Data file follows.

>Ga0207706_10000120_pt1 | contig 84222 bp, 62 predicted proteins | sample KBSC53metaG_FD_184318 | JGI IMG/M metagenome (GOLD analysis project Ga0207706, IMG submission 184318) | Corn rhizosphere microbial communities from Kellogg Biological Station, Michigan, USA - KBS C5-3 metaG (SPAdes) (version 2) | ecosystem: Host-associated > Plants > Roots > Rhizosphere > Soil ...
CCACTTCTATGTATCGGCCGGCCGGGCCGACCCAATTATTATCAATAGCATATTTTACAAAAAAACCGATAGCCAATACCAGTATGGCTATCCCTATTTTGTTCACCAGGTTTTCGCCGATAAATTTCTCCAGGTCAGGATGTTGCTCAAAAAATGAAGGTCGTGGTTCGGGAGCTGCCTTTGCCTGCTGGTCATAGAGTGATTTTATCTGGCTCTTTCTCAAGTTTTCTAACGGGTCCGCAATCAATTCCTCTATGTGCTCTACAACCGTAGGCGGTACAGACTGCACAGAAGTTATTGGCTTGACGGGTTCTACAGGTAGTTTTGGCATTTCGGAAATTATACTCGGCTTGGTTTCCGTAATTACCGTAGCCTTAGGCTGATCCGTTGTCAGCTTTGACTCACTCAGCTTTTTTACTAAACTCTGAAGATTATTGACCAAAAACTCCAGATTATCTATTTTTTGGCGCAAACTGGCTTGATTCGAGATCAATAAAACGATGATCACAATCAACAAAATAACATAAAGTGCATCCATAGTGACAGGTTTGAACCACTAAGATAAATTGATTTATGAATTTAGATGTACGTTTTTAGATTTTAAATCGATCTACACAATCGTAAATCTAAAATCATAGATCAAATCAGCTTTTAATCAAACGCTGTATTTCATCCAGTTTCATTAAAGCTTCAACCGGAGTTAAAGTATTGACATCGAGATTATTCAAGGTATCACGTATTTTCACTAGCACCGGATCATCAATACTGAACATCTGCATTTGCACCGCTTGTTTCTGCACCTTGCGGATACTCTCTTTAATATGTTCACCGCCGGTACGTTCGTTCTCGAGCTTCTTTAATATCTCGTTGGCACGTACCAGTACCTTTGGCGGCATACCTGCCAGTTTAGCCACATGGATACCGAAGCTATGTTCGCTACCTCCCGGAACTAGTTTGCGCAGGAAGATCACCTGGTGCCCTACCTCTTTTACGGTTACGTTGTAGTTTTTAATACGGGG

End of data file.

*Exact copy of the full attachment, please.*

>Ga0207706_10000120_pt1 | contig 84222 bp, 62 predicted proteins | sample KBSC53metaG_FD_184318 | JGI IMG/M metagenome (GOLD analysis project Ga0207706, IMG submission 184318) | Corn rhizosphere microbial communities from Kellogg Biological Station, Michigan, USA - KBS C5-3 metaG (SPAdes) (version 2) | ecosystem: Host-associated > Plants > Roots > Rhizosphere > Soil ...
CCACTTCTATGTATCGGCCGGCCGGGCCGACCCAATTATTATCAATAGCATATTTTACAAAAAAACCGATAGCCAATACCAGTATGGCTATCCCTATTTTGTTCACCAGGTTTTCGCCGATAAATTTCTCCAGGTCAGGATGTTGCTCAAAAAATGAAGGTCGTGGTTCGGGAGCTGCCTTTGCCTGCTGGTCATAGAGTGATTTTATCTGGCTCTTTCTCAAGTTTTCTAACGGGTCCGCAATCAATTCCTCTATGTGCTCTACAACCGTAGGCGGTACAGACTGCACAGAAGTTATTGGCTTGACGGGTTCTACAGGTAGTTTTGGCATTTCGGAAATTATACTCGGCTTGGTTTCCGTAATTACCGTAGCCTTAGGCTGATCCGTTGTCAGCTTTGACTCACTCAGCTTTTTTACTAAACTCTGAAGATTATTGACCAAAAACTCCAGATTATCTATTTTTTGGCGCAAACTGGCTTGATTCGAGATCAATAAAACGATGATCACAATCAACAAAATAACATAAAGTGCATCCATAGTGACAGGTTTGAACCACTAAGATAAATTGATTTATGAATTTAGATGTACGTTTTTAGATTTTAAATCGATCTACACAATCGTAAATCTAAAATCATAGATCAAATCAGCTTTTAATCAAACGCTGTATTTCATCCAGTTTCATTAAAGCTTCAACCGGAGTTAAAGTATTGACATCGAGATTATTCAAGGTATCACGTATTTTCACTAGCACCGGATCATCAATACTGAACATCTGCATTTGCACCGCTTGTTTCTGCACCTTGCGGATACTCTCTTTAATATGTTCACCGCCGGTACGTTCGTTCTCGAGCTTCTTTAATATCTCGTTGGCACGTACCAGTACCTTTGGCGGCATACCTGCCAGTTTAGCCACATGGATACCGAAGCTATGTTCGCTACCTCCCGGAACTAGTTTGCGCAGGAAGATCACCTGGTGCCCTACCTCTTTTACGGTTACGTTGTAGTTTTTAATACGGGG